The depressed connect in satisfying ‘Tigers Be Still’ 

The titular tigers — tiger singular, actually — are incidental in hot young New York playwright Kim Rosenstock’s dysfunctional-family comedy “Tigers Be Still,” a West Coast premiere currently closing SF Playhouse’s season.

The unseen, escaped-from-the-zoo predator is not really necessary. Rosenstock’s poignant examination of several depressed individuals whose lives intersect is charming and resonant enough without the metaphor of a dangerous beast representing characters’ fears.

Sherry, a trained art therapist who occasionally narrates the story, is barely out of the in-bed-all-day doldrums and she’s nervously starting her first teaching job after extended unemployment.

Played with a touching over-alacrity by Melissa Quine, she’s 24 and has never had a boyfriend.

Her slovenly sister, Grace — a pitch-perfect portrayal by Rebecca Schweitzer — is a drunken, sobbing blob on the sofa. With Grace’s engagement recently broken, she’s comically bereft, crooning melodramatically enraged stanzas of “The Rose” over the phone on her cheating ex-fiance’s voice mail.

Unseen Mom phones the girls constantly. She’s upstairs, hiding; a former prom queen, she’s recently become fat from medication and can’t face anyone, not even her daughters. Their father disappeared a month ago.

Sherry’s boss, middle school principal Joseph (a vulnerably discombobulated Remi Sandri), recently lost his wife under horrific circumstances and is struggling to deal with his grief, along with his uncommunicative teenage son, Zack (an excellent Jeremy Kahn, slack-jawed, slump-shouldered and vacant-looking).

A long-ago connection between Joseph and the girls’ mother fuels pieces of the plot; the two fractured families come together slowly in obliquely healing ways.

On the page, “Tigers” might seem slight, sitcom-ish, even contrived. But theatrically, under Amy Glazer’s sensitive direction and with such fully committed and unerringly truthful performances all around, Rosenstock’s script is surprisingly rich and engaging, evoking belly laughs and lumps in the throat.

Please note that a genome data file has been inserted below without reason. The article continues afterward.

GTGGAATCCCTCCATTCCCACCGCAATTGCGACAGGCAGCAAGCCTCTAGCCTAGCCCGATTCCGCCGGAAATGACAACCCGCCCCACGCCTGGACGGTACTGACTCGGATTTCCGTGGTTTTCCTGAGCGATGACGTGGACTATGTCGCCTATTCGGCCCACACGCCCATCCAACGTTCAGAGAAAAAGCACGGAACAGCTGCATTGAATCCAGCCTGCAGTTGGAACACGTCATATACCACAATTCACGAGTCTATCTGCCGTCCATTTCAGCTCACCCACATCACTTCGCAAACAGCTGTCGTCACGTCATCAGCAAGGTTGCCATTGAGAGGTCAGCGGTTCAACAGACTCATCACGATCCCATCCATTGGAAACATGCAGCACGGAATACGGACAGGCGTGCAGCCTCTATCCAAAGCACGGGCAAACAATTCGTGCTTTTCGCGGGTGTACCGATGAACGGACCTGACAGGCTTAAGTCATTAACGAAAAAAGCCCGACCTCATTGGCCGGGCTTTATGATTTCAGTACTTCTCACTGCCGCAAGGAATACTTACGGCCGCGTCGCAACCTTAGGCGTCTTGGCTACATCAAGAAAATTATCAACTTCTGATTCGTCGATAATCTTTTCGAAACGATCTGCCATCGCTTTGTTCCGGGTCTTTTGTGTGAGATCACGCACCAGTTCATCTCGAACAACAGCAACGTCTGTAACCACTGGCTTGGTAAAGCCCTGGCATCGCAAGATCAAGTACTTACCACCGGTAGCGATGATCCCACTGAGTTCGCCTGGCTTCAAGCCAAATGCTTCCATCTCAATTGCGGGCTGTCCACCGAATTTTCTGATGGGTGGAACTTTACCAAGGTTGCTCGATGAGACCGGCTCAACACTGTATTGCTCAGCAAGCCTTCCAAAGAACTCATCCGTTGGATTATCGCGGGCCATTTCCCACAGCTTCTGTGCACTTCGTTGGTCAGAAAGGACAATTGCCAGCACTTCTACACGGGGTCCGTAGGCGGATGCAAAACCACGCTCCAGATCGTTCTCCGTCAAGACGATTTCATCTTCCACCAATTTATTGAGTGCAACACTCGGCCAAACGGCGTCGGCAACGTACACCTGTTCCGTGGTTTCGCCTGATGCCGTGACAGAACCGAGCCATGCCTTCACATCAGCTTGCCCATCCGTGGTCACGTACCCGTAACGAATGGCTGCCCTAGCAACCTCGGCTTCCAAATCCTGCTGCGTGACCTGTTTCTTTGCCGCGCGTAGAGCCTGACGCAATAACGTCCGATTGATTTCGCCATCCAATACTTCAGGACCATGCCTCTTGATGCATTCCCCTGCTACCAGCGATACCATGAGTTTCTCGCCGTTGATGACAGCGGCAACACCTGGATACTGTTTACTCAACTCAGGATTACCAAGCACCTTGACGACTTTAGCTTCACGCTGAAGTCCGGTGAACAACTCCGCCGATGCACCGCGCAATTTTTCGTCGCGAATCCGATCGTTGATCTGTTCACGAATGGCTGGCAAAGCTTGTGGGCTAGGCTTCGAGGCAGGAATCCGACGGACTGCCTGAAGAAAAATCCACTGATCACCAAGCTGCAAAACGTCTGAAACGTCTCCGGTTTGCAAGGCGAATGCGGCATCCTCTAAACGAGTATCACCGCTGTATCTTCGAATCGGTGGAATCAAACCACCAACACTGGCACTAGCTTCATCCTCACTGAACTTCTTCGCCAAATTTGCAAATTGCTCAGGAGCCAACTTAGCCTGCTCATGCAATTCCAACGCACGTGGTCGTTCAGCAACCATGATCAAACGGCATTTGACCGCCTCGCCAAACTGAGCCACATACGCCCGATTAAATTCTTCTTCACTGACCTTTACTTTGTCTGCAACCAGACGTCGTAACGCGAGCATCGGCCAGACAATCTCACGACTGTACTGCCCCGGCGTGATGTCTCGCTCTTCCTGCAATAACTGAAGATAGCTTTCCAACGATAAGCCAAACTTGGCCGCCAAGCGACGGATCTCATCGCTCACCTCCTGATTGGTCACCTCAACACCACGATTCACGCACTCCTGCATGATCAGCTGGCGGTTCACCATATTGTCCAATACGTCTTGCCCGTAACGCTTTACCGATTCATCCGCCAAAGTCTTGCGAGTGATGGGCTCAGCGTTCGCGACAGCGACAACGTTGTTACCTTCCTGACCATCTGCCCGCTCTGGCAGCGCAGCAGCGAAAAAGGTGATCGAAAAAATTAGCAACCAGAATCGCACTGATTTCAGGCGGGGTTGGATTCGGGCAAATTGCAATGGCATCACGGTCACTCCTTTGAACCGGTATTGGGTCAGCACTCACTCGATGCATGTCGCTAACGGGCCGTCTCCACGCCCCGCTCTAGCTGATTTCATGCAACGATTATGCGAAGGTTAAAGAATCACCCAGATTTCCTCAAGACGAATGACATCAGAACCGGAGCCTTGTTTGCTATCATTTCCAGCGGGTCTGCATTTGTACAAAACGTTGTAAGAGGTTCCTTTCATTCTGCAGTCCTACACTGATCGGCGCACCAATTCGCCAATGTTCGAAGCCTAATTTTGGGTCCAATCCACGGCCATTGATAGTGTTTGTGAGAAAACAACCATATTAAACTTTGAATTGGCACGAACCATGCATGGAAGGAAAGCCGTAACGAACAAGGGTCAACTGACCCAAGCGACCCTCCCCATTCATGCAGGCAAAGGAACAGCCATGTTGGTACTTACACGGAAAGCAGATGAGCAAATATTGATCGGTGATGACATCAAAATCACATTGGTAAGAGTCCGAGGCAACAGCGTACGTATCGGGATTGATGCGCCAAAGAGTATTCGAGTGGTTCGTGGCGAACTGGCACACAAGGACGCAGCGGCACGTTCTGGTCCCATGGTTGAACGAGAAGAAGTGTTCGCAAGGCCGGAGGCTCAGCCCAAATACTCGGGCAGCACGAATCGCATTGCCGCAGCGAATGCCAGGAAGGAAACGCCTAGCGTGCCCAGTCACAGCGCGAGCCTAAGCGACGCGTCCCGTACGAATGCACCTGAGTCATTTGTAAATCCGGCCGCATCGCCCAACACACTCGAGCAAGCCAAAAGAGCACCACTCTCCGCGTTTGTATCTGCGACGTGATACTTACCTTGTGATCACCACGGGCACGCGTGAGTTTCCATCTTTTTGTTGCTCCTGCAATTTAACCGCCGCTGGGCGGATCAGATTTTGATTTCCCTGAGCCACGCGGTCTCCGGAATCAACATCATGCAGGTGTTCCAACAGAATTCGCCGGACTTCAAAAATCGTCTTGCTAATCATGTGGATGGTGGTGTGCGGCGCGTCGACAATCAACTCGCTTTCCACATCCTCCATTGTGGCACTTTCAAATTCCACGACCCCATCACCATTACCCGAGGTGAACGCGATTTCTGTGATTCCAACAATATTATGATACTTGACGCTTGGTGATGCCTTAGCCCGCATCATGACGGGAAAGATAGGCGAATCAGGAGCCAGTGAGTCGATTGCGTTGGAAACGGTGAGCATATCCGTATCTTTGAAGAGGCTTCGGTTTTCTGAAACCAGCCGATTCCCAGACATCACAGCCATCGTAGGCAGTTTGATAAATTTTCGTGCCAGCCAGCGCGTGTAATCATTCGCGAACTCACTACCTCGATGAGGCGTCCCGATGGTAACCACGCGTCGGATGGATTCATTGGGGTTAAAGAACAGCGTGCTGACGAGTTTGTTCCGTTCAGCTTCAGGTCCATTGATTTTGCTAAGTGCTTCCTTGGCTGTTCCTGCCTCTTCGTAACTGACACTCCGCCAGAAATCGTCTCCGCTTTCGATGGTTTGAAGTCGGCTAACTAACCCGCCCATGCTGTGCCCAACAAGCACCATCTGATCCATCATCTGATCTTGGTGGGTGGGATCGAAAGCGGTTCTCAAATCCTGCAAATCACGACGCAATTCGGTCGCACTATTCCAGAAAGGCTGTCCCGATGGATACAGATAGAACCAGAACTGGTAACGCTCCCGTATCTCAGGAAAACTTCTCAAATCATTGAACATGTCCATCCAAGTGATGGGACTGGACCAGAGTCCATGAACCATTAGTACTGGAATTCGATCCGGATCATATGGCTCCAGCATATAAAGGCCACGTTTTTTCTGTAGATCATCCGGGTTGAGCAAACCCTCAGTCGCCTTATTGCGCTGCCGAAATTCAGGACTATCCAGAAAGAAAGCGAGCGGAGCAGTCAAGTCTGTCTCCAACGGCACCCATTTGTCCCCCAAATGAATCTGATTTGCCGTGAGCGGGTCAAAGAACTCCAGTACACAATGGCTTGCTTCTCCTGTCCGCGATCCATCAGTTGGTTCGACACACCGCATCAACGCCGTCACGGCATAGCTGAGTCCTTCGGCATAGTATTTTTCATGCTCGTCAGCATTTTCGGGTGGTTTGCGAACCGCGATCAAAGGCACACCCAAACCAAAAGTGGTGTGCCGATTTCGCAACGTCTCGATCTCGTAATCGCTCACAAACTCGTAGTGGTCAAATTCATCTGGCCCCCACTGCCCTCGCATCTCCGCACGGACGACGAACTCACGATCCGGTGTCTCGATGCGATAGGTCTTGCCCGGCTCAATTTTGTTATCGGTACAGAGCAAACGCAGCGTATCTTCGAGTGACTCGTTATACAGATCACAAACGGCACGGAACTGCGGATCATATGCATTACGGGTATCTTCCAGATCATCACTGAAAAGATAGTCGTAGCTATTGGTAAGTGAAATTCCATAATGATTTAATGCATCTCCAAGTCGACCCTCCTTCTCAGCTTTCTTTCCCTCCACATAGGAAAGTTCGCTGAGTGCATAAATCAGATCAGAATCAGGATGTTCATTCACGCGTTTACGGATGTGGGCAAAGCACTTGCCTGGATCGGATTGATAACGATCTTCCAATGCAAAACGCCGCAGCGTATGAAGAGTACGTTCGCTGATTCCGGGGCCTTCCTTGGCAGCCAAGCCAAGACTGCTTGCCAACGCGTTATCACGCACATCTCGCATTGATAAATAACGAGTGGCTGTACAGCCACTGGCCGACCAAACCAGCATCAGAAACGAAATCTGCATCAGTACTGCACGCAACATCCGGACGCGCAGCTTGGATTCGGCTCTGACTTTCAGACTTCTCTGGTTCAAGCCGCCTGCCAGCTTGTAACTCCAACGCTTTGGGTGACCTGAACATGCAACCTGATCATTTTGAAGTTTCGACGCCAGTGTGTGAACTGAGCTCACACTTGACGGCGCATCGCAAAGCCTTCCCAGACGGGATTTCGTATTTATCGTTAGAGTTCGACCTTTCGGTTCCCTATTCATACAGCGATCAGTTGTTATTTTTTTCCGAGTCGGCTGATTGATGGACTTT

Gemlike moments abound: Zack and Joseph silently, quizzically trying to scope each other out; Joseph, his pain not quite hidden, attempting to cancel his dead wife’s magazine subscription; Sherry wistfully telling her mother, on the phone, that she misses her; Zack’s wonderfully awkward and misconceived attempt to kiss Sherry; and Grace’s bleary-eyed fixation on the TV screen.

Brendan Aanes’ sound design stands out among the generally fine production values that we’ve come to expect at SF Playhouse. But Bill English’s overly detailed set is not minimal enough to encompass the various scene changes.

Ultimately, Rosenstock reveals how, in the smallest and quirkiest and most accidental ways, we help each other out of the mire.


Tigers Be Still

Presented by the SF Playhouse

Where: 533 Sutter St., San Francisco

When: 7 p.m. Tuesdays-Wednesdays; 8 p.m. Thursdays-Fridays; 3 and 8 p.m. Saturdays; closes July 30

Tickets: $30 to $50

Contact: (415) 677-9596,

About The Author

Jean Schiffman

Jean Schiffman

Jean Schiffman is a freelance arts writer specializing in theatre. Some of her short stories and personal essays have been published in newspapers and small literary magazines. She is an occasional book copy editor and also has a background in stage acting. Her book “The Working Actor’s Toolkit” was published... more
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